Jennifer Campbell loads reusable grocery sacks into the back of her car Monday after shopping at City Market. Steamboat Springs City Council will hear a presentation Tuesday night about bag fee ordinances in other Colorado communities. The council is considering rules that could affect shoppers who use plastic instead of reusable alternatives.

Photo by John F. Russell

Jennifer Campbell loads reusable grocery sacks into the back of her car Monday after shopping at City Market. Steamboat Springs City Council will hear a presentation Tuesday night about bag fee ordinances in other Colorado communities. The council is considering rules that could affect shoppers who use plastic instead of reusable alternatives.

Bag fee proposal to go before Steamboat Springs City Council

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Past Event

Steamboat Springs City Council meeting

  • Tuesday, September 20, 2011, 4:30 p.m.
  • Centennial Hall, 124 10th St., Steamboat Springs
  • All ages / Free

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— A proposed fee on disposable plastic bags at Steamboat’s largest retailers would be considered a “special fee,” not a tax subject to voter approval as required by Colorado’s Taxpayer’s Bill of Rights, Steamboat Springs City Attorney Tony Lettunich will advise the City Council on Tuesday.

Lettunich will make a presentation to council members tonight that will include similar ordinances being considered by other Colorado communities, including whether to ban plastic bags altogether, how much to charge, how the revenue would be used and what retailers would be subject to a bag fee.

Lettunich also will present details of a case decided by the Colorado Supreme Court that he said indicates a bag fee ordinance would be considered a “special fee” and not a tax subject.

“I think that’s the consensus opinion,” Lettunich said Monday. “That’s my view and that’s the view of the other municipal attorneys I talked to.”

According to Lettunich’s memo to council, the key elements of a “special fee” are:

• It is not designed to raise revenues to defray the general expense of government.

• It is a charge imposed upon persons or property for the purpose of defraying the cost of a particular government service.

• The amount of the fee must be reasonably related to the overall cost of the service.

• Mathematical exactitude is not required and the particular mode adopted by a city in assessing the fee is generally a matter of legislative discretion.

• An ordinance creating a special service fee generally will be upheld as long as the ordinance is reasonably designed to defray the cost of the particular service rendered by the municipality.

Lettunich goes on to say that to meet the key elements, revenues from a potential bag fee in Steamboat “must be directed to a designated account and spent on an environmentally-related program and the costs of administering that program.”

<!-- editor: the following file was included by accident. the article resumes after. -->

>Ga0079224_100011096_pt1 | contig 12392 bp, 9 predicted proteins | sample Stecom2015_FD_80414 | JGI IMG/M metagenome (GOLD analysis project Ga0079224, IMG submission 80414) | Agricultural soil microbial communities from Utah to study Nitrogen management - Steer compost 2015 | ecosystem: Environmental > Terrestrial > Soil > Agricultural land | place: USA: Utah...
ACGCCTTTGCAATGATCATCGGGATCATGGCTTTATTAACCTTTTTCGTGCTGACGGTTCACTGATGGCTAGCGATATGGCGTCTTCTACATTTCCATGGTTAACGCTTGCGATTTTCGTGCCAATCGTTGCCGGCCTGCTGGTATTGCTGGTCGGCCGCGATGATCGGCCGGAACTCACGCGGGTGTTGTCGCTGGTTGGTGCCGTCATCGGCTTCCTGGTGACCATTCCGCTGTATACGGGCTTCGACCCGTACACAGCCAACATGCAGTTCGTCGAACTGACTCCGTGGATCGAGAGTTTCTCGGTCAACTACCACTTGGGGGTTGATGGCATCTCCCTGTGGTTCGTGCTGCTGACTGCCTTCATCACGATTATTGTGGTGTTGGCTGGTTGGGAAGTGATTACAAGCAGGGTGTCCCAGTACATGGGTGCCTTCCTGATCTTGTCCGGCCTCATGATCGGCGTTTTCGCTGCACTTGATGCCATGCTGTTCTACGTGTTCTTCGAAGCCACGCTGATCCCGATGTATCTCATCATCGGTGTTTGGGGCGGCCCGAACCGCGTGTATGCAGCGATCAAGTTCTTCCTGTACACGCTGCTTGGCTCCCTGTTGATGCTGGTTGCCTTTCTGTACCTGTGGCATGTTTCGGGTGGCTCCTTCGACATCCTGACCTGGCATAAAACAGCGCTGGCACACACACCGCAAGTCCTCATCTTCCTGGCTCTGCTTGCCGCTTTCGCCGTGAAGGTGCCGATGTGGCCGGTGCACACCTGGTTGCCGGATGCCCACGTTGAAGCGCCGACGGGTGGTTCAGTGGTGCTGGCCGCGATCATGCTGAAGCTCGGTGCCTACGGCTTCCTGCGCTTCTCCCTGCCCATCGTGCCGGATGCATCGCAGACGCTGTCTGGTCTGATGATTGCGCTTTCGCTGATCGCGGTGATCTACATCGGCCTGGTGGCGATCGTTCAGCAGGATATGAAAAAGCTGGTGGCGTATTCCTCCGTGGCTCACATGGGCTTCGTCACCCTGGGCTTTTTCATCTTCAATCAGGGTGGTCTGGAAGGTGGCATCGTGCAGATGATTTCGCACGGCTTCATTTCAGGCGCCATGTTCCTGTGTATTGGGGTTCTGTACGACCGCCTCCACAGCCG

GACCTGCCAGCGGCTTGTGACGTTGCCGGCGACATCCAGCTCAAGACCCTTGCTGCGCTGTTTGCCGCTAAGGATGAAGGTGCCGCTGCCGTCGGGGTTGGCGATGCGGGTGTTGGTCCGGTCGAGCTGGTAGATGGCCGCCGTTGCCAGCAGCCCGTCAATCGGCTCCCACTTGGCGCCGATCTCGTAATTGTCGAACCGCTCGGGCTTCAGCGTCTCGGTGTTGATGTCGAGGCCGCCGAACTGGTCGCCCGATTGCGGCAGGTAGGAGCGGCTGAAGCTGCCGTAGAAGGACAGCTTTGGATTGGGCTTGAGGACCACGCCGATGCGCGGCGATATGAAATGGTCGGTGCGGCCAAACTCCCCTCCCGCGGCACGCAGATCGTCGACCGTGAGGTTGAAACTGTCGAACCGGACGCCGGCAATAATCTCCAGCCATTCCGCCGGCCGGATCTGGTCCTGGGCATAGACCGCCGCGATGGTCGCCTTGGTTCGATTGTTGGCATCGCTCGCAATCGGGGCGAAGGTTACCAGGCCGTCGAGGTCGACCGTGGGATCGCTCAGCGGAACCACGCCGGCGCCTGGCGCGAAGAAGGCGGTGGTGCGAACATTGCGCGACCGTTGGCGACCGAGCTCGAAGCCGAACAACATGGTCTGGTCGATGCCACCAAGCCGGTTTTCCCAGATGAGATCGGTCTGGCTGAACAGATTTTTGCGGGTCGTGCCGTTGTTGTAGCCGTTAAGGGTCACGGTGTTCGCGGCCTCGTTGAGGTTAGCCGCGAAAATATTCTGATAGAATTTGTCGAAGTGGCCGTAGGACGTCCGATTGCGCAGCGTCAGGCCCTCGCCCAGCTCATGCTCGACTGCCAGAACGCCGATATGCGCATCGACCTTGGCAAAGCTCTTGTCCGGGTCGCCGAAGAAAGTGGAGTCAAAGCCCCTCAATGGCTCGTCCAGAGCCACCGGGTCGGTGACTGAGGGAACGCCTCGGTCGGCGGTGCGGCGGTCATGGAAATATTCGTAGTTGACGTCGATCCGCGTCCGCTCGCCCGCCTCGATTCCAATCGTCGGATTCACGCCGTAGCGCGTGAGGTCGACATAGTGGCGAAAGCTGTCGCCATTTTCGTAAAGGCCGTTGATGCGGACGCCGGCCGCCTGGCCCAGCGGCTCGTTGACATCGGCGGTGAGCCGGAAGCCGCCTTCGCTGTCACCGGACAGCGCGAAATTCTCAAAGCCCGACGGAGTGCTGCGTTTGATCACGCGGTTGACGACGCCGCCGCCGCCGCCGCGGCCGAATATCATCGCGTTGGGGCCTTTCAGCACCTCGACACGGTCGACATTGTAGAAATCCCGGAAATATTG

Yampa Valley Recycles board of directors member Catherine Carson has led the push for the city to pass an ordinance requiring large retailers like City Market, Safeway and Walmart to charge customers a “green fee” for using paper and plastic bags. The hope is that the fee will motivate more folks to use reusable bags. As proposed by Yampa Valley Recycles, revenues from the fee would fund the purchase of reusable bags as well as education outreach efforts.

Not all Steamboat residents like the idea.

The topic has elicited strong reader reaction on SteamboatToday.com, and in a letter to the editor that appeared in Sunday’s Steamboat Pilot & Today, resident Rich Lowe dismissed some of Carson’s arguments that disposable shopping bags are costly and harm the environment while reusable bags are the solution. And he called the proposed charge of using disposable shopping bags a “use tax.”

Aspen and Carbondale delayed second readings of their bag fee ordinances last week while Basalt approved a first reading. Aspen is now considering an outright ban of disposable plastic bags. Telluride approved a ban of plastic bags in 2010 and imposed a 10-cent fee of paper bags.

Tuesday’s meeting is scheduled to begin at 4:30 p.m. with an hour-long executive session for City Council members to discuss unspecified personnel matters. The open portion of the meeting will start at 5:30 p.m. with a proclamation recognizing this as Constitution Week. Public comment is scheduled for 7 p.m.

Also at Tuesday’s meeting, the City Council will:

• Hear an update about the Seminars at Steamboat summer speaker series.

• Have a joint meeting with the Steamboat Springs School Board.

• Consider an ordinance to close the Steamboat Springs volunteer firefighter defined benefit pension plan to new recipients.

• Consider a second reading of an ordinance to create a new article in the city’s Municipal Code to license businesses as pawn brokers.

To reach Jack Weinstein, call 970-871-4203 or email jweinstein@SteamboatToday.com

Comments

Scott Wedel 2 years, 7 months ago